Noor Obaid walked the streets of Iraq with her head down because she’s self-conscious and embarrassed about her lazy left eye, blinded and scarred by shrapnel three-and-a-half years ago.
The U.S. military attacked 19-year-old Obaid and her family as they drove along a Fallujah highway in August 2004, she told a group of Americans — including some from Mariposa and El Portal — dedicated to getting her medical treatment.
Obaid’s uncle died, shrapnel lodged in her mother’s chest and metal shards ripped into her eye.
Fellow Iraqis wouldn’t take them to the hospital because they were intimidated by the U.S. soldiers’ presence at the checkpoint, she recalled. Finally, the troops left and they were taken to the hospital, where she was given pain pills, but no treatment.
After suffering day after day and year after year since then, Obaid will finally be able to lift her head.
About a week ago, doctors removed the damaged, sagging eye to prepare the socket for a prosthetic replacement, a procedure funded by residents in Mariposa, El Portal and Chico through No More Victims. The replacement will match the almond pupil of her other eye, as well as its movement.
She’ll still be blind in that eye.
No More Victims, an international relief organization based in Los Angeles, works to help innocent victims wounded from the United States’ invasion and occupation of Iraq.
By doing so, they hope to show that compassion for Iraqis exists among many Americans and to break the cycle of violence, founding director Cole Miller said. “Cause and effect continue to exist,” he said. “There are people who are going to want to get revenge. It’s a natural human reaction.”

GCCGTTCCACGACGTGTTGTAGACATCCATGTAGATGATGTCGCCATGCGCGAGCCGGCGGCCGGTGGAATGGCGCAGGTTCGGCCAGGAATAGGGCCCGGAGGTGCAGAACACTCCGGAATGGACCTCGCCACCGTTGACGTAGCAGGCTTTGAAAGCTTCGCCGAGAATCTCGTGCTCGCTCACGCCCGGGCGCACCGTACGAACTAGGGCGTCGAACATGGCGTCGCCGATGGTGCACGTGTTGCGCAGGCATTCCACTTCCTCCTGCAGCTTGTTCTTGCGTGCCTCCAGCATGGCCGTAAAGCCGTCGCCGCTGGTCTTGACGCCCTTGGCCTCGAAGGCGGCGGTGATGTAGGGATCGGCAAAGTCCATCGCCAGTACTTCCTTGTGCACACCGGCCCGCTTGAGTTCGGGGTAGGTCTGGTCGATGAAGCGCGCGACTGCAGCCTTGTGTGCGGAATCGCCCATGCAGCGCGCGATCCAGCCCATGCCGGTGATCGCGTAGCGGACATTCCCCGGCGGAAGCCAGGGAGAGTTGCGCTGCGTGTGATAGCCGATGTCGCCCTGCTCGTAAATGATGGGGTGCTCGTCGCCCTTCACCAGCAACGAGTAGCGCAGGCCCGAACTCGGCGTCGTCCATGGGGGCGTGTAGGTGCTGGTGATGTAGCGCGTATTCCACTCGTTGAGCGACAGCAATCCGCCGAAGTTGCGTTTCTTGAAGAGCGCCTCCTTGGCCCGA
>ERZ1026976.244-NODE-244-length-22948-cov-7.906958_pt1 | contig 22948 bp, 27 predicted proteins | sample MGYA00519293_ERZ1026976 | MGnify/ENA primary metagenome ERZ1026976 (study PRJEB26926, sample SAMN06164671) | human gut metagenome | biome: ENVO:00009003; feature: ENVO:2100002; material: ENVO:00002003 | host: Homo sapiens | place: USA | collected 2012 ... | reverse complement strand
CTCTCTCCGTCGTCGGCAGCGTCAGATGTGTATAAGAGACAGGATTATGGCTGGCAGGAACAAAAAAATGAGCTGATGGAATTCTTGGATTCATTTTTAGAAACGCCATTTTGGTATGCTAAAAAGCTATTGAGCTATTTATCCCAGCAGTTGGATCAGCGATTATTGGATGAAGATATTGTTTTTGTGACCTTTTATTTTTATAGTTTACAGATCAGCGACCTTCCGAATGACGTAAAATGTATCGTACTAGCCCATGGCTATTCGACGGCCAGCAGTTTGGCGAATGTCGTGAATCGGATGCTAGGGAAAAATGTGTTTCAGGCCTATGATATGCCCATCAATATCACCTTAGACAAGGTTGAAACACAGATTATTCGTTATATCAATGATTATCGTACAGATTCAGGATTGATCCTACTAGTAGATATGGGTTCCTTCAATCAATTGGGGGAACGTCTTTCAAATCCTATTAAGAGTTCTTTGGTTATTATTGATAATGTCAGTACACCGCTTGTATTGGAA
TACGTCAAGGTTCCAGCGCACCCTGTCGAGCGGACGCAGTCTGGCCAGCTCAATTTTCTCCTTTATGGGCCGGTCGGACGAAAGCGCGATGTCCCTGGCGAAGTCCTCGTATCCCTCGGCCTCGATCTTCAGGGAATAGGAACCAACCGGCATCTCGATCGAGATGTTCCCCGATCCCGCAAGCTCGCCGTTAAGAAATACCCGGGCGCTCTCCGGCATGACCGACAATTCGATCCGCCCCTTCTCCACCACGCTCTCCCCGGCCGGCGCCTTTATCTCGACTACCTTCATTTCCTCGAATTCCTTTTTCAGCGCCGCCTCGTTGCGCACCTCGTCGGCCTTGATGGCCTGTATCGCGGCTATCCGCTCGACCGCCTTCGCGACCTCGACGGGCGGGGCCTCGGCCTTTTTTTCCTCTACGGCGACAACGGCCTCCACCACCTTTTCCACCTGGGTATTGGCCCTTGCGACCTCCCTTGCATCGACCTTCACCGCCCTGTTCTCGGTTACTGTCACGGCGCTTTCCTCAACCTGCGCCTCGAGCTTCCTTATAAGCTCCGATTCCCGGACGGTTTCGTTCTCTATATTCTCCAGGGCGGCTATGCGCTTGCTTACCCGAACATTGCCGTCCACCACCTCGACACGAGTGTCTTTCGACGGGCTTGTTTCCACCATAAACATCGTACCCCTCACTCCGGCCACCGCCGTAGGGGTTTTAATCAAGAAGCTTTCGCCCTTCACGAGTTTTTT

A couple of the residents raising money to help Obaid talked with her over the phone for the first time Wednesday through a translator. The conversation ranged from her feelings about Americans to what the surgery means to her.
The operation, to be performed by doctors in Amman, Jordan, is estimated to cost between $8,000 and $10,000. She’ll probably stay in that country for about two months before returning to Fallujah.
The Chico chapter of No More Violence has raised about $4,000 through donations and events, and the Greater Good Project is going to hold fundraising in events next month in El Portal and Mariposa, the group’s vice-president Vicki McMichaels said.
They hope to raise between $500 and $1,000 and acquaint residents with the war’s human toll. “It’s not a political thing. It’s a humanist response,” she said. “It puts a face to the bombing. It puts a family to the situation.”
The attack kept Obaid out of school, and she’s finishing up high school while her former classmates are starting college, said Iraqi Maki Nazzal, No More Victims’ international coordinator.
After the attack, her husband divorced her, and the pressure on women like Obaid to look beautiful has made the obvious injury even more traumatic, Nazzal noted. “She can’t be normal anymore,” he said. “Nobody could.”
She’s outraged at the American forces’ unprovoked outburst of violence, Nazzal relayed, though she’s comforted to know there are U.S. citizens who share her feelings and care about her people.
Though Obaid’s injuries should have never occurred, Nazzal said he finds solace in bringing aid to the so-called collateral damage of warfare.
“It really makes me feel that I’m still human in this ugly world,” he said.
In Arabic, “noor” means light, he said, noting the awful reality that she’s lost half the light she would otherwise see because of American troops.
And ever since the attack, she’s been trying to keep her outlook on humanity from darkening as well.
Categorised in: Children
This post was written by Cole Miller